“Should Denton adopt an LGBT anti-discrimination ordinance?” That was the question posed at a recent town hall event hosted by Denton City Council member Jesse Davis. The answer is yes.
A nondiscrimination ordinance (NDO) protects people from discrimination based on sexual orientation, gender identity or gender expression. It applies to employment, housing and public accommodations.
The principle behind an NDO is simply that everyone deserves fair treatment. This is the quintessence of American democracy and its founding premise that everyone is created equal. Our country has long struggled to more fully realize this ideal. Martin Luther King Jr. called it the promissory note of America. The civil rights movement has only ever asked that we live up to the promise that defines us as a people.
Our national civil rights legislation now enshrines the principle of equality in important ways. No one can be fired, evicted or refused service because of the color of their skin, their sex or their national origin. These are morally arbitrary qualities that have no bearing on a person’s ability to do the job or to pay the rent. A business owner may harbor a bias (indeed we all have biases), but that belief does not entitle them to refuse service to anyone.
In the same way, sexual orientation, gender identity and gender expression are also morally arbitrary qualities. No one should be fired, evicted or refused service simply because they are gay or transgender.
And yet this is happening.
According to the Williams Institute at UCLA, 45% of transgender workers in Texas report not being hired for a job because of their gender identity or expression. Further, 26% report losing a job, and 22% report being denied a promotion because of their gender identity or expression. A staggering 79% of transgender workers in Texas report being harassed or mistreated. In addition, 22% of transgender respondents from Texas reported that they had experienced housing discrimination because of their gender identity, and 12% reported that they had experienced homelessness because of their gender identity within the past year.
This is unconscionable. And yet it is legal. Currently, there are no federal or state laws explicitly prohibiting discrimination on the basis of sexual orientation or gender identity. Hopefully, one day we will amend federal civil rights legislation to cover sexual orientation and gender identity. Yet that is going to take a while.
In the meantime, we as a community can and should act. At the town hall, there was talk about the role of local government. This is clear: The job of local government is to protect the health, safety and welfare of its residents.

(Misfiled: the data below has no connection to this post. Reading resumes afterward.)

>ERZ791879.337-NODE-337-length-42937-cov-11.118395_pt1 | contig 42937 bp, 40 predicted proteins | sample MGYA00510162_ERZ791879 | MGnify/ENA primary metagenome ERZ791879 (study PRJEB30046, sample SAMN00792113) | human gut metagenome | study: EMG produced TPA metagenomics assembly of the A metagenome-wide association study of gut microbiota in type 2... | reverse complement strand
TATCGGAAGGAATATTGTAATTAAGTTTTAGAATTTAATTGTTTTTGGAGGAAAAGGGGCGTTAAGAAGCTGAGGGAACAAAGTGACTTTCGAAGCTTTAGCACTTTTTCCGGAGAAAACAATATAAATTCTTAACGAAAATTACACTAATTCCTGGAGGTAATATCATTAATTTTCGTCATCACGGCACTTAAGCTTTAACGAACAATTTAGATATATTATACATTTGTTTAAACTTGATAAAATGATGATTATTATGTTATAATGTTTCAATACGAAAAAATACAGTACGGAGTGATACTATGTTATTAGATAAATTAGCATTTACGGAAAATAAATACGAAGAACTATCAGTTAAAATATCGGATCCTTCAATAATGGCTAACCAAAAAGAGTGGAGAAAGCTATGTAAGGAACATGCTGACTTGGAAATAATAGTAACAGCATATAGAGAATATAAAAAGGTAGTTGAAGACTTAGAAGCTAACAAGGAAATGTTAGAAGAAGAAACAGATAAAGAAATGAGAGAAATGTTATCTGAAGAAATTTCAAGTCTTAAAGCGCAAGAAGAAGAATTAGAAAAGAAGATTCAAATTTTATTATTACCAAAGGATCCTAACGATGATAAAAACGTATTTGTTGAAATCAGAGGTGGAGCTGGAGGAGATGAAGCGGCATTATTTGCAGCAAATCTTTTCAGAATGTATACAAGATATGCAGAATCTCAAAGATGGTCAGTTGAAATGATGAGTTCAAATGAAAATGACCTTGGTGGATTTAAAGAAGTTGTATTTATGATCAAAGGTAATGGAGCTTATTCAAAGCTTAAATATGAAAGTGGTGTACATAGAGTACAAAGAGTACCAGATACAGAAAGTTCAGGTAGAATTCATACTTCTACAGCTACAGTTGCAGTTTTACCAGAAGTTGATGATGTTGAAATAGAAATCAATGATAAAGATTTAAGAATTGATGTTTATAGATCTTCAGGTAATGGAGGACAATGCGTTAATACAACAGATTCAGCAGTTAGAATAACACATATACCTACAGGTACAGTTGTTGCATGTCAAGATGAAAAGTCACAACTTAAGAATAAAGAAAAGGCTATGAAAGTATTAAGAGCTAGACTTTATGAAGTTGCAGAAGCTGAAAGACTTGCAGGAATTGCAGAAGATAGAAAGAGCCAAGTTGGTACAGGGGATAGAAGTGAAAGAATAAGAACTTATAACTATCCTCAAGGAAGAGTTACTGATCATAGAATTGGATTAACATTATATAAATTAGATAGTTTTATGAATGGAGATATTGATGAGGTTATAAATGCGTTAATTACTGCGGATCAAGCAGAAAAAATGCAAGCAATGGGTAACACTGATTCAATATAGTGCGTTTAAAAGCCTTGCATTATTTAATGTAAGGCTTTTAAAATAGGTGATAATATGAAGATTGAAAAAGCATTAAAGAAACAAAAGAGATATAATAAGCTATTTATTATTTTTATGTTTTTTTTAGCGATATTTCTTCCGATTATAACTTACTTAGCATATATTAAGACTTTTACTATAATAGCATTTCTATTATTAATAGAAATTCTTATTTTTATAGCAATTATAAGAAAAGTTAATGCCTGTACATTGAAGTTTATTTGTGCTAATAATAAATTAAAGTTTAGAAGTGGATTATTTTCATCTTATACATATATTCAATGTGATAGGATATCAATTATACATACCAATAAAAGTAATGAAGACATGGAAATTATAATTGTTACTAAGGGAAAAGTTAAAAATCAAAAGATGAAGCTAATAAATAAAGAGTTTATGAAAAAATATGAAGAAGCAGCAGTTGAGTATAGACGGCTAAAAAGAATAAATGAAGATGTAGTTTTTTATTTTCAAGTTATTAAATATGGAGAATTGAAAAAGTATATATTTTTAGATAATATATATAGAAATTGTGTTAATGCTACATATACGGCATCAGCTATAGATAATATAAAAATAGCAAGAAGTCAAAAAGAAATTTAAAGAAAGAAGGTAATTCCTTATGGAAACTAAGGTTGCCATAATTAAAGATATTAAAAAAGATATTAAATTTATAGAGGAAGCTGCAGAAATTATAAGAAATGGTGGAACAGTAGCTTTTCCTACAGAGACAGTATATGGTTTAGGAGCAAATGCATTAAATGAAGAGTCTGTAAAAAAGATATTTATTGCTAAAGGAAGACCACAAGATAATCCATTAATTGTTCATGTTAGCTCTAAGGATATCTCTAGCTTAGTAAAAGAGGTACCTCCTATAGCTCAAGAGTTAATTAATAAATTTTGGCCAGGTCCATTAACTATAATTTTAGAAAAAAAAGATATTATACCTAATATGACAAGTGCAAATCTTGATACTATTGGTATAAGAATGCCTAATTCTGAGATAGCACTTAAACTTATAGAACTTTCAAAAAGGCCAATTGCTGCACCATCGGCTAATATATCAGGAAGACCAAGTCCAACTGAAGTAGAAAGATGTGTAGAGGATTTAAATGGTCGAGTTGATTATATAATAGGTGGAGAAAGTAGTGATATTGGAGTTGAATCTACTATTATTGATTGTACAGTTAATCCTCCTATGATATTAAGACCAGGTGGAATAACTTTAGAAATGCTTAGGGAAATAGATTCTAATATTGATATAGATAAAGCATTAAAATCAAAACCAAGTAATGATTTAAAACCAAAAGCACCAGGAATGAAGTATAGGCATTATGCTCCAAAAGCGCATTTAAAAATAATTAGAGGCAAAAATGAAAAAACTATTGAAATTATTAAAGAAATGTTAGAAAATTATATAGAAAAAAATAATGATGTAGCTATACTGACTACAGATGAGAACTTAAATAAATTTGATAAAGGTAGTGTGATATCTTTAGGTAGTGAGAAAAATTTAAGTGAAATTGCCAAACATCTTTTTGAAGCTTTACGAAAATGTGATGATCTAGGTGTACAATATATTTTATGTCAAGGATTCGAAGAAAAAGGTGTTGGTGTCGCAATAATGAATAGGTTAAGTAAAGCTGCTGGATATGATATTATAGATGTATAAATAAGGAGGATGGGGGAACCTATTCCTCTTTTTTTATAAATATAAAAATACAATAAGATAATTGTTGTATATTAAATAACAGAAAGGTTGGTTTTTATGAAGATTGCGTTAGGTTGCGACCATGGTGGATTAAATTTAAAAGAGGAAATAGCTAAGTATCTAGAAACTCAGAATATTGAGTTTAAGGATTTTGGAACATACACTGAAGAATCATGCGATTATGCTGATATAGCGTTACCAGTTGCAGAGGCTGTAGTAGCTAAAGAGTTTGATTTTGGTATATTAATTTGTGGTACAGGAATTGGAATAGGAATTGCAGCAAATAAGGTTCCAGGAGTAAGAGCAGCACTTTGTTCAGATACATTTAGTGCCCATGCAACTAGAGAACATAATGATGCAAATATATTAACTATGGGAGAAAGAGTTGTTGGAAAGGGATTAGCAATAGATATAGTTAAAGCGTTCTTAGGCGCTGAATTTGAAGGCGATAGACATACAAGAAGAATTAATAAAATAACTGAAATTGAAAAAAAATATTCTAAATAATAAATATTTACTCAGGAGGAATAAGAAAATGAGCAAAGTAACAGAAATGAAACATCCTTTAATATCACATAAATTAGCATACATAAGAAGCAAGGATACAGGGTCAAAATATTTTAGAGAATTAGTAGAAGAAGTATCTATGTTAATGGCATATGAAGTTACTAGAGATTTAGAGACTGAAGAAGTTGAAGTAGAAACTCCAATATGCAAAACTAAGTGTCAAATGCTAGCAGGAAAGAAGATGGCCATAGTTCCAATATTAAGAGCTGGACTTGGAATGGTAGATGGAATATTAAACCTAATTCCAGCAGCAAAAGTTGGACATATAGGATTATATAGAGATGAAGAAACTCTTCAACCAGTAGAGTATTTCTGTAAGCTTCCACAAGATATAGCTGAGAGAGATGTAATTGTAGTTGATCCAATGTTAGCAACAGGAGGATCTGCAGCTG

By passing a nondiscrimination ordinance, Denton would not be doing anything novel. There is ample precedent. Twenty states already have nondiscrimination legislation on the books, as do over 400 cities and counties across the nation. Dallas, Fort Worth, Plano, Austin and San Antonio have NDOs.
These Texas cities have not been sued or burdened with extra administrative costs. Indeed, they have reaped economic benefits. Businesses increasingly recognize that LGBT-supportive policies are simply good for the bottom line. One case in point: Facebook cited Fort Worth’s NDO as part of its decision to build its new $1 billion data center there. Millennials are now the largest segment of the workforce, and they overwhelmingly support LGBT rights. 76% of Americans age 18-29 support LGBTQ non-discrimination protections.
But it is not just young people. A 2019 poll found that 69% of Americans support LGBT protections. These numbers were reflected in the town hall, with the overwhelming majority of attendees expressing their support for an NDO in Denton.
As this conversation unfolds in our community, it will be important to dispel myths, some of which arose at the town hall. An NDO, for example, will not require private businesses to retrofit their bathrooms. Indeed, the city of Dallas’ NDO does not mention the word “bathroom” at all.
The most contentious aspects of this issue pertain to churches and faith-based organizations. There are hard questions here about balancing competing values and rights. Pastor Jim Mann articulated the best standard for navigating these difficult waters: When someone’s religious beliefs harm others, then the government should step in to provide protection.
I’m confident that Denton can apply this principle in good faith to devise a policy with broad public support. We can look at existing NDOs to find a variety of models with different kinds of religious exceptions.
Everyone possesses equal dignity and worth. Everyone deserves fair treatment. These are core values for Denton and indeed for our nation. Although there were disagreements among the panelists at the town hall, no one disagreed with these basic values. As we move forward, let’s not lose sight of this common ground.